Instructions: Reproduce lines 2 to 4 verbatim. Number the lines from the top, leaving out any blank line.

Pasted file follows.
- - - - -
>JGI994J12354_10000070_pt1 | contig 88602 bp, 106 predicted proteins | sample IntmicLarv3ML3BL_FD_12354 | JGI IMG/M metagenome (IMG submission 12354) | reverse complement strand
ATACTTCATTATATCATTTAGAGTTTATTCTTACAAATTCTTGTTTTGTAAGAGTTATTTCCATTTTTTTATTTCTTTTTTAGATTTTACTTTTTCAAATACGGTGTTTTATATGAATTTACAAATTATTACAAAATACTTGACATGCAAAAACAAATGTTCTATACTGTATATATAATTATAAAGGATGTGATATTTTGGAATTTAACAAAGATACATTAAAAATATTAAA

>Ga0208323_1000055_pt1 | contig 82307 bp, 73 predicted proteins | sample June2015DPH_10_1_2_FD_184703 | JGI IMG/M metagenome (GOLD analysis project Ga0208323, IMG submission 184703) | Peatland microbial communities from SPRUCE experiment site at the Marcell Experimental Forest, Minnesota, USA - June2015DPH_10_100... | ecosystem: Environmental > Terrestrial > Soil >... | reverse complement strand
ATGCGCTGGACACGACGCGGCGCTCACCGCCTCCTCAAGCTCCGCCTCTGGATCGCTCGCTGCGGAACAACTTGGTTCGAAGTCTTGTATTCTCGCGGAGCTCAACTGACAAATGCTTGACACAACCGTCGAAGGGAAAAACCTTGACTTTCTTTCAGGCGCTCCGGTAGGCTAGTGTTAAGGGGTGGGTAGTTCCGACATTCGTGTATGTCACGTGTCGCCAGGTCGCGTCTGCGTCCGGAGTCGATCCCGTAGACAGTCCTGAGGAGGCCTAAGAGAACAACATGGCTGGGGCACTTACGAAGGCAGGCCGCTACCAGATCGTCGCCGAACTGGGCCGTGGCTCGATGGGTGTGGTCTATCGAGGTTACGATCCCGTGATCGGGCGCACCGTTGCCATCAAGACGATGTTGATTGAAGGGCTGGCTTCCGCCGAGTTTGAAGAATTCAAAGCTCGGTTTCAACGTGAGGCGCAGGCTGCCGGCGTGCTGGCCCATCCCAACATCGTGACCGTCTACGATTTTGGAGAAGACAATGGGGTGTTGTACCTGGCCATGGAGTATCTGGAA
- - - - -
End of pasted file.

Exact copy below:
ATACTTCATTATATCATTTAGAGTTTATTCTTACAAATTCTTGTTTTGTAAGAGTTATTTCCATTTTTTTATTTCTTTTTTAGATTTTACTTTTTCAAATACGGTGTTTTATATGAATTTACAAATTATTACAAAATACTTGACATGCAAAAACAAATGTTCTATACTGTATATATAATTATAAAGGATGTGATATTTTGGAATTTAACAAAGATACATTAAAAATATTAAA

>Ga0208323_1000055_pt1 | contig 82307 bp, 73 predicted proteins | sample June2015DPH_10_1_2_FD_184703 | JGI IMG/M metagenome (GOLD analysis project Ga0208323, IMG submission 184703) | Peatland microbial communities from SPRUCE experiment site at the Marcell Experimental Forest, Minnesota, USA - June2015DPH_10_100... | ecosystem: Environmental > Terrestrial > Soil >... | reverse complement strand
ATGCGCTGGACACGACGCGGCGCTCACCGCCTCCTCAAGCTCCGCCTCTGGATCGCTCGCTGCGGAACAACTTGGTTCGAAGTCTTGTATTCTCGCGGAGCTCAACTGACAAATGCTTGACACAACCGTCGAAGGGAAAAACCTTGACTTTCTTTCAGGCGCTCCGGTAGGCTAGTGTTAAGGGGTGGGTAGTTCCGACATTCGTGTATGTCACGTGTCGCCAGGTCGCGTCTGCGTCCGGAGTCGATCCCGTAGACAGTCCTGAGGAGGCCTAAGAGAACAACATGGCTGGGGCACTTACGAAGGCAGGCCGCTACCAGATCGTCGCCGAACTGGGCCGTGGCTCGATGGGTGTGGTCTATCGAGGTTACGATCCCGTGATCGGGCGCACCGTTGCCATCAAGACGATGTTGATTGAAGGGCTGGCTTCCGCCGAGTTTGAAGAATTCAAAGCTCGGTTTCAACGTGAGGCGCAGGCTGCCGGCGTGCTGGCCCATCCCAACATCGTGACCGTCTACGATTTTGGAGAAGACAATGGGGTGTTGTACCTGGCCATGGAGTATCTGGAA